Home > Design, MMO > It’ll give you wrinkles

It’ll give you wrinkles

Thinking will, that is. Still, I like Spinks’ Thought For The Day, which I’ve pondered many times over the last few years. What do we mean by “socialising,” these days? Sitting right next to? Having drinks with? Babbling uncontrollably at? Being in the same room, even?

I will say that “social” endeavours as defined by MMOs in recent years (i.e. grouping) have become so activity-focused that I talk less in them than I do when I’m doing just about anything else in game. The more button mashing we have to do, too, the less we’ll talk.

So what sorts of things could we do in games that would be a little more conducive to old-fashioned sociability? Traveling is the big one, though I’m not certain it was designed primarily to encourage chatting — it just happens to be something time-consuming and passive that almost everyone has to endure. But when are we going to be able to have picnics or parties or, hell, darts or bowling competitions?

I’m not asking that the big games suddenly become arcade centres but… well, I suppose in a way I am. I just remember that in Asheron’s Call we’d have parties and stuff, because you could drop stuff (food, equipment, whatever) on the ground — or, if you were good at positioning, on tables and other pre-positioned landscape items. People would show up and pig out, not because it “fed” them in any real sense, but because eating with others is about so much more than just food. Also, Asheron’s Call food items sounded fun and tasty, and many of them were chocolate-based (always a win).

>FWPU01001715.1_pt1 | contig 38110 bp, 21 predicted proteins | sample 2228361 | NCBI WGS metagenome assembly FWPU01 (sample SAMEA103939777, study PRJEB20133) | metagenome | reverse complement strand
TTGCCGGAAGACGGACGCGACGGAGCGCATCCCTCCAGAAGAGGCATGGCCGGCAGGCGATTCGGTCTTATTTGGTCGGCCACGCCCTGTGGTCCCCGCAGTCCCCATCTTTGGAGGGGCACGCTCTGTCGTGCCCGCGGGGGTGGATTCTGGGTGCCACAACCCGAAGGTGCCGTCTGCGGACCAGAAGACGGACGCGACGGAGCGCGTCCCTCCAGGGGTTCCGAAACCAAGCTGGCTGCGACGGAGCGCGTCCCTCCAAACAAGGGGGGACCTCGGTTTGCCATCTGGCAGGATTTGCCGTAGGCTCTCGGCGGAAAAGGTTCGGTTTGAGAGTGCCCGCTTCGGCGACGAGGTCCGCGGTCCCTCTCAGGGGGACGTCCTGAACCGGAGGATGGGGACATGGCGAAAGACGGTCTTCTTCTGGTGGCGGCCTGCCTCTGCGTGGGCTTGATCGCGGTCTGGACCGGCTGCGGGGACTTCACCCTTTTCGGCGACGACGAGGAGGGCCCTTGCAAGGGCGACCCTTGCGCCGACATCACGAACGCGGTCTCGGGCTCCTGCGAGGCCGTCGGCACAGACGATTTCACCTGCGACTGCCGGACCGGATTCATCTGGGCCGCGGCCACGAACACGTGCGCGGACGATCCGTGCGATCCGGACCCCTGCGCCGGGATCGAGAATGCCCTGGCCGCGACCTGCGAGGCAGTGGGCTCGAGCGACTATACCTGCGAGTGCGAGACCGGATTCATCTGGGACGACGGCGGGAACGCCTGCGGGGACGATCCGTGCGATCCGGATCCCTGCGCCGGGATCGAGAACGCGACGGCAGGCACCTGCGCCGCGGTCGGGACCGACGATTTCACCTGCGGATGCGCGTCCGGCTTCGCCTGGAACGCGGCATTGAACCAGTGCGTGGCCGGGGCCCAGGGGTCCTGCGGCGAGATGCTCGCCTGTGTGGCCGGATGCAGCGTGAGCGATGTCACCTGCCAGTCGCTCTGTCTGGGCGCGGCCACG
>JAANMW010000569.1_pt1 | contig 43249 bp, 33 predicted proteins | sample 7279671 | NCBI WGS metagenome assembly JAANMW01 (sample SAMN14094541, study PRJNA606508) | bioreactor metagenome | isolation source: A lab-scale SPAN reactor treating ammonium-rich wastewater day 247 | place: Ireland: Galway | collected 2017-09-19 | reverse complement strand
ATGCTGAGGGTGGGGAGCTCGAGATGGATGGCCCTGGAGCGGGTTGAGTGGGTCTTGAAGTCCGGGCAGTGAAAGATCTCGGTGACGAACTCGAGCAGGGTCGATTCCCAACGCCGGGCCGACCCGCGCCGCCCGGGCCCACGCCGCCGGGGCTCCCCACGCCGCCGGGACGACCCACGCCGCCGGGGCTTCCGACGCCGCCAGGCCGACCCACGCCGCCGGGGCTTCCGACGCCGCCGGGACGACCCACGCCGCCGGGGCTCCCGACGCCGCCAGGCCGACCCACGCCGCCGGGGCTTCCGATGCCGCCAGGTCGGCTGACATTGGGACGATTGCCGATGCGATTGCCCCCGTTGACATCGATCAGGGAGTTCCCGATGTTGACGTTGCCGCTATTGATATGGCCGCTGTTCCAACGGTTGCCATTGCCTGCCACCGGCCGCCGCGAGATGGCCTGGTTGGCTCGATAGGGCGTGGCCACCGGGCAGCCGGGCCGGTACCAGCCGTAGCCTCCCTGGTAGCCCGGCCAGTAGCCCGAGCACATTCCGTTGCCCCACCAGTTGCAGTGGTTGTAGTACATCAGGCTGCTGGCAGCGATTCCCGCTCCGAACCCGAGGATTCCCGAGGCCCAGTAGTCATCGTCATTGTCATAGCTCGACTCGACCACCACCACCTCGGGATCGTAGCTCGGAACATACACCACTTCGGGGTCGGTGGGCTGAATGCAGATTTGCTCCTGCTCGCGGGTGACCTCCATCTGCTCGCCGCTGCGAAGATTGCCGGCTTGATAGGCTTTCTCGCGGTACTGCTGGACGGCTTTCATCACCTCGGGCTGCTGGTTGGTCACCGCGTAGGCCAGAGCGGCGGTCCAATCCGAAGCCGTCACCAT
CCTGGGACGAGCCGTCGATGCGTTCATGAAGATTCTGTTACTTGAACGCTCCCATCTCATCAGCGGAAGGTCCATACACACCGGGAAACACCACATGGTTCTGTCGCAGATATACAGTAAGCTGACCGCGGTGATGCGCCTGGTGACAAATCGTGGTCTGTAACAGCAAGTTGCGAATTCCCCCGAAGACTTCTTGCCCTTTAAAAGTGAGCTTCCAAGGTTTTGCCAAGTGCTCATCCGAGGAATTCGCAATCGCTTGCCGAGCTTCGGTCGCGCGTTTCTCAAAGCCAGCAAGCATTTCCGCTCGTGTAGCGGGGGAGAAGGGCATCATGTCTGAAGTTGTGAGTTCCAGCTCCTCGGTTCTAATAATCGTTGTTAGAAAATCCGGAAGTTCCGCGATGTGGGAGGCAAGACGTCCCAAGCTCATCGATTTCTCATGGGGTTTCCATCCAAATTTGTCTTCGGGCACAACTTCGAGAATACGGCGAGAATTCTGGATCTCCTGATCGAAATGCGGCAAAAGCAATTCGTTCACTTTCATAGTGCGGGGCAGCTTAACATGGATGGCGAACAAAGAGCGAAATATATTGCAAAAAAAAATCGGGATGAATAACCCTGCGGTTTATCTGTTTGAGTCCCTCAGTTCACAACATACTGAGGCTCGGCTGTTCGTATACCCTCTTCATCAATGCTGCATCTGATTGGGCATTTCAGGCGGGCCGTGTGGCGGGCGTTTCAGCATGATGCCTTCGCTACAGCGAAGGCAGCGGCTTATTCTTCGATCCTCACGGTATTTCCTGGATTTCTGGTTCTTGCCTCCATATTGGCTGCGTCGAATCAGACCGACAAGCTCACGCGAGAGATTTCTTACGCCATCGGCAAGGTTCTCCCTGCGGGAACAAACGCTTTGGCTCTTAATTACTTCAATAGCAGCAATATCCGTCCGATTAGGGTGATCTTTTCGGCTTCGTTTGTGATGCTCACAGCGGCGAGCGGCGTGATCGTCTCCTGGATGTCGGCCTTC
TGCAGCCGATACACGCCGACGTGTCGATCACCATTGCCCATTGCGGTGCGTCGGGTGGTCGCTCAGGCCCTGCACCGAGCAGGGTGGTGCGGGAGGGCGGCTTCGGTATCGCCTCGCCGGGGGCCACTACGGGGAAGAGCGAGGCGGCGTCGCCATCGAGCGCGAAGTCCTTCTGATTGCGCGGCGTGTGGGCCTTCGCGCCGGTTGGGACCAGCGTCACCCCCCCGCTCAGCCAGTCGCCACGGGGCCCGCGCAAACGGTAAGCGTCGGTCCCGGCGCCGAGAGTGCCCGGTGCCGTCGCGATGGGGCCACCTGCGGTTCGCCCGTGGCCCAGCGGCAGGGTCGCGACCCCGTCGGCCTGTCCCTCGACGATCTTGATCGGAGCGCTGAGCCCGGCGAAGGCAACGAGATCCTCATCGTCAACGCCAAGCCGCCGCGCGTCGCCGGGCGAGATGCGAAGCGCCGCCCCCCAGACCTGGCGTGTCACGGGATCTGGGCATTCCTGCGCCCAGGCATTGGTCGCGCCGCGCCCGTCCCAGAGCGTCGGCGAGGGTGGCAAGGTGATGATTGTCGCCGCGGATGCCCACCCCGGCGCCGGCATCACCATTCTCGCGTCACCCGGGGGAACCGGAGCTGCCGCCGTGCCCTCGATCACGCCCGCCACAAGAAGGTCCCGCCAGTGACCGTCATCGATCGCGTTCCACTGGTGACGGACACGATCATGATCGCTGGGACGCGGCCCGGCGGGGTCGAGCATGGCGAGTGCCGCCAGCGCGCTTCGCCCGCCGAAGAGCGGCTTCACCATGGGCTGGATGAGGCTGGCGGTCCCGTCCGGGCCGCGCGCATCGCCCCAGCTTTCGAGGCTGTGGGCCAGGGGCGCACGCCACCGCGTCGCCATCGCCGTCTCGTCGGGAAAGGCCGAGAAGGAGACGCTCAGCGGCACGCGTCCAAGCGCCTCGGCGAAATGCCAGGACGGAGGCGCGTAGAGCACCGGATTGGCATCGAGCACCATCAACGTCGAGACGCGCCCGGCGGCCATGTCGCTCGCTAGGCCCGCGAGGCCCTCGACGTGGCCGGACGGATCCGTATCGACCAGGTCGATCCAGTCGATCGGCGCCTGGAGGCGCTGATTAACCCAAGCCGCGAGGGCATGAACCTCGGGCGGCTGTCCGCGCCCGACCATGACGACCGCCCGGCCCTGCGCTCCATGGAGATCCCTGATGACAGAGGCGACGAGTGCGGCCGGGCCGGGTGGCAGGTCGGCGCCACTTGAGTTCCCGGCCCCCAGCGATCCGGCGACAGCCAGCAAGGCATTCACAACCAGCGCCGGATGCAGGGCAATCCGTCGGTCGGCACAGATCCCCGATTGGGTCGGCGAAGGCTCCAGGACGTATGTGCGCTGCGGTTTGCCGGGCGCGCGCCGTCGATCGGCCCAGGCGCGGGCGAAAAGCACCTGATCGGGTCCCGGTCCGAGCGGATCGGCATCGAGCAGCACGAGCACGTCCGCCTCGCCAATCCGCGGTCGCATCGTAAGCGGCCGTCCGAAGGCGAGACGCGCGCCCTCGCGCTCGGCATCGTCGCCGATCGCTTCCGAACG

We’d also hold equipment swap meets based on the same principles: bring your excess stuff, drop it around the place, pick up other people’s stuff that looks interesting to you.

(For those who wonder if the world ended up littered in other people’s dinner parties and excess gear, the answer is no: there was a sweeper system that would just remove stuff every so often. Bad if you were muling (moving stuff from one character to another), good for the game in general.)

Most Asheon’s Call players will remember nekkid dungeon runs, too. There was no particular point to doing them nekkid except that it was fun — and dungeons weren’t instanced, so you essentially got to streak past whoever else was in there being very serious and professional. We haven’t lost the ability to do things like that, but we just don’t seem to do them anymore.